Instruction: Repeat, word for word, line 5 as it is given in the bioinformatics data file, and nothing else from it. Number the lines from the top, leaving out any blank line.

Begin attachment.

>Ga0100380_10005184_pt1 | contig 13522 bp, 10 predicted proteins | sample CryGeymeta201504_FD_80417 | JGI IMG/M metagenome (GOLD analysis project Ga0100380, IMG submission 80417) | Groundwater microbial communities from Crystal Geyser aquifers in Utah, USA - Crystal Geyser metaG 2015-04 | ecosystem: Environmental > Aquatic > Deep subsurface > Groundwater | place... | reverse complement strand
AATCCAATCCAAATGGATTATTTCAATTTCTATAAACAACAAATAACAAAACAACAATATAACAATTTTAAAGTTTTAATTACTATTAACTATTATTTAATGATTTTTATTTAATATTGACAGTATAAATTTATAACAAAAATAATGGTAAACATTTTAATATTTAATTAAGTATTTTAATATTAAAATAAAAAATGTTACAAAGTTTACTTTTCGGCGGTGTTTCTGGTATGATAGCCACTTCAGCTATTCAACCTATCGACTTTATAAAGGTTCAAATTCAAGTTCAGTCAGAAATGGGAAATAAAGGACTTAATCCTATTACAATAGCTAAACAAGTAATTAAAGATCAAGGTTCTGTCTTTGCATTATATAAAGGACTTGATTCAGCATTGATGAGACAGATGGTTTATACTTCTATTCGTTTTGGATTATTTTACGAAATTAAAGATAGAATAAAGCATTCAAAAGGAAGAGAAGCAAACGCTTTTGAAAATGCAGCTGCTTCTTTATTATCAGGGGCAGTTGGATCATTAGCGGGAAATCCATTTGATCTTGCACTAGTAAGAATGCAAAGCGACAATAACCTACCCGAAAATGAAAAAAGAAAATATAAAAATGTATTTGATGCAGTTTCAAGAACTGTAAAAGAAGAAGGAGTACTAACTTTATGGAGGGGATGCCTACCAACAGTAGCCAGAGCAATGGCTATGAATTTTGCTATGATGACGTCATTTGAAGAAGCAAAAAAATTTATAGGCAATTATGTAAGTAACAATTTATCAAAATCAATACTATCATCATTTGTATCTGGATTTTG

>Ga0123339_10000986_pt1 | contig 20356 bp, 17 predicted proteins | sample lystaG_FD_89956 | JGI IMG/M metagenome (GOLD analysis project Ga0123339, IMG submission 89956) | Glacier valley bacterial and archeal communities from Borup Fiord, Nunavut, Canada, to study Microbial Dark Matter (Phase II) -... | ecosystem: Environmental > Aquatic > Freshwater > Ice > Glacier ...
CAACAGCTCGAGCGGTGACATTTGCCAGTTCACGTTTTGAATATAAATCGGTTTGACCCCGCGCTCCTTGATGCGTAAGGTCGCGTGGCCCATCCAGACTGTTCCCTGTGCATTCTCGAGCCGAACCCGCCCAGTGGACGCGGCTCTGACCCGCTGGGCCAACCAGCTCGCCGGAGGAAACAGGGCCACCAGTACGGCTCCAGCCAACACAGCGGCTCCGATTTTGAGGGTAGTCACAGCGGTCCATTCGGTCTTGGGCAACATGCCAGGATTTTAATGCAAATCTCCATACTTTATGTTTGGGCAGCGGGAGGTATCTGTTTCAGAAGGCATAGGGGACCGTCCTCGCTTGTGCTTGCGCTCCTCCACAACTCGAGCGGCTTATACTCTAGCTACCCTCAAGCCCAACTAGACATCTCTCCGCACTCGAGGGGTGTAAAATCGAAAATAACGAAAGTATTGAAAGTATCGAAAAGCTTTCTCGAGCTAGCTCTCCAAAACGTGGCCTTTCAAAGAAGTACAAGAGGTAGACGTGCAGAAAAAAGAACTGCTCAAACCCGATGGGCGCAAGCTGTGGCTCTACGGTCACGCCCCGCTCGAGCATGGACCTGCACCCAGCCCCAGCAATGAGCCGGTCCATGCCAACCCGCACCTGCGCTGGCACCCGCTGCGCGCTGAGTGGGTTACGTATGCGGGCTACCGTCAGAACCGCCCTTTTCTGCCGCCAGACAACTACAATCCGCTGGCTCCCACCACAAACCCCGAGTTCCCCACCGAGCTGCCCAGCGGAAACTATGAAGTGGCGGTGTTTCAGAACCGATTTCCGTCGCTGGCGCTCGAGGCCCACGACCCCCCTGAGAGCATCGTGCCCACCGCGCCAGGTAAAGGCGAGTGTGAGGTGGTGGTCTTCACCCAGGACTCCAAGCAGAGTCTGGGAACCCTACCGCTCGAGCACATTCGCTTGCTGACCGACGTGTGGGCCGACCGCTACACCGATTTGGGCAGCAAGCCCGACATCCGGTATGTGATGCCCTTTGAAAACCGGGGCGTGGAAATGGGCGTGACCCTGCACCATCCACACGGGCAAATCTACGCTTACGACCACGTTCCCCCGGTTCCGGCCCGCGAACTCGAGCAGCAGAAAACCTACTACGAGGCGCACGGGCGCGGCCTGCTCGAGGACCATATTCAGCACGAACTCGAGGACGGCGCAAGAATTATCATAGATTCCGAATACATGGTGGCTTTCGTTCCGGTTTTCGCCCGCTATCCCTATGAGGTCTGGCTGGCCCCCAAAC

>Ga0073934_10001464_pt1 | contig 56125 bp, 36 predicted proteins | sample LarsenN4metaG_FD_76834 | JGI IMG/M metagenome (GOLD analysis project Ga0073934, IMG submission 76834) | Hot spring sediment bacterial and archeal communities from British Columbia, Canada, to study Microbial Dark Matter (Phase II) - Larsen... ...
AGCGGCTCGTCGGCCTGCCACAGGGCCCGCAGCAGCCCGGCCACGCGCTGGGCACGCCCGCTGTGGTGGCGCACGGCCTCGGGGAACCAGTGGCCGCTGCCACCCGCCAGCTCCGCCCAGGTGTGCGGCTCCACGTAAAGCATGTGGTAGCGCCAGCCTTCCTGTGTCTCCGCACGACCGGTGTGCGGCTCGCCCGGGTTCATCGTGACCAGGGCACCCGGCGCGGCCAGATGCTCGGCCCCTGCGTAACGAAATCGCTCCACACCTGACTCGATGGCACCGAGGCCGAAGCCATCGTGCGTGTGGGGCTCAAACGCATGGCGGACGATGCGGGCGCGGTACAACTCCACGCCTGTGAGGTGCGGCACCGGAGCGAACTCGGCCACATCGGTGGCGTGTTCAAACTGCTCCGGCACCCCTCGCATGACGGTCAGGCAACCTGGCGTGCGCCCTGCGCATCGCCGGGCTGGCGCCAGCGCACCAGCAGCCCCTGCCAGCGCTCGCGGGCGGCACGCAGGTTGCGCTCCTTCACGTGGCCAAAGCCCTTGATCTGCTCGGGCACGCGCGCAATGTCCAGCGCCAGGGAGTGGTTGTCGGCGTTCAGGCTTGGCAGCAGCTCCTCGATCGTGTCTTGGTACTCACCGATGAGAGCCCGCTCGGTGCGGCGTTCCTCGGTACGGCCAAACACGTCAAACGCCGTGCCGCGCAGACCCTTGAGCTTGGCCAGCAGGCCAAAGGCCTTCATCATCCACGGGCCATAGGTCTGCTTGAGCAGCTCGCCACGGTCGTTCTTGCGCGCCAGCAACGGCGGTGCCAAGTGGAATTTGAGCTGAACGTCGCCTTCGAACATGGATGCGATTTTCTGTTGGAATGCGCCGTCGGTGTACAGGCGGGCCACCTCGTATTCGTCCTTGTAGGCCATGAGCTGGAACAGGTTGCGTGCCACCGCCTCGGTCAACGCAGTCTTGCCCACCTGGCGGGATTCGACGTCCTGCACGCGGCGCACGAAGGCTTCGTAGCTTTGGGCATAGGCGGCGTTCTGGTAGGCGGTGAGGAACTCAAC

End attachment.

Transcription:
>Ga0073934_10001464_pt1 | contig 56125 bp, 36 predicted proteins | sample LarsenN4metaG_FD_76834 | JGI IMG/M metagenome (GOLD analysis project Ga0073934, IMG submission 76834) | Hot spring sediment bacterial and archeal communities from British Columbia, Canada, to study Microbial Dark Matter (Phase II) - Larsen... ...